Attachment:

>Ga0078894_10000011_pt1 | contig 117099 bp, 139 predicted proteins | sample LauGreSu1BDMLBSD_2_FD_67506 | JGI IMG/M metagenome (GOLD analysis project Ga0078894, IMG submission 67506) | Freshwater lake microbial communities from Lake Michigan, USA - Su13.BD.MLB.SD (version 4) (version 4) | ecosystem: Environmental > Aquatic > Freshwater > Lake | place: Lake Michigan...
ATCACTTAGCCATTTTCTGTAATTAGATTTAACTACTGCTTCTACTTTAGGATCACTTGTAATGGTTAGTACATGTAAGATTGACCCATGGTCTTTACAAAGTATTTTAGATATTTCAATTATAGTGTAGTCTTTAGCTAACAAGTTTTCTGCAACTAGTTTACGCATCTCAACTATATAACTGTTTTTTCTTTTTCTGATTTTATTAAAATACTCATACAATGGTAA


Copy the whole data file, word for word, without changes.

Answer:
>Ga0078894_10000011_pt1 | contig 117099 bp, 139 predicted proteins | sample LauGreSu1BDMLBSD_2_FD_67506 | JGI IMG/M metagenome (GOLD analysis project Ga0078894, IMG submission 67506) | Freshwater lake microbial communities from Lake Michigan, USA - Su13.BD.MLB.SD (version 4) (version 4) | ecosystem: Environmental > Aquatic > Freshwater > Lake | place: Lake Michigan...
ATCACTTAGCCATTTTCTGTAATTAGATTTAACTACTGCTTCTACTTTAGGATCACTTGTAATGGTTAGTACATGTAAGATTGACCCATGGTCTTTACAAAGTATTTTAGATATTTCAATTATAGTGTAGTCTTTAGCTAACAAGTTTTCTGCAACTAGTTTACGCATCTCAACTATATAACTGTTTTTTCTTTTTCTGATTTTATTAAAATACTCATACAATGGTAA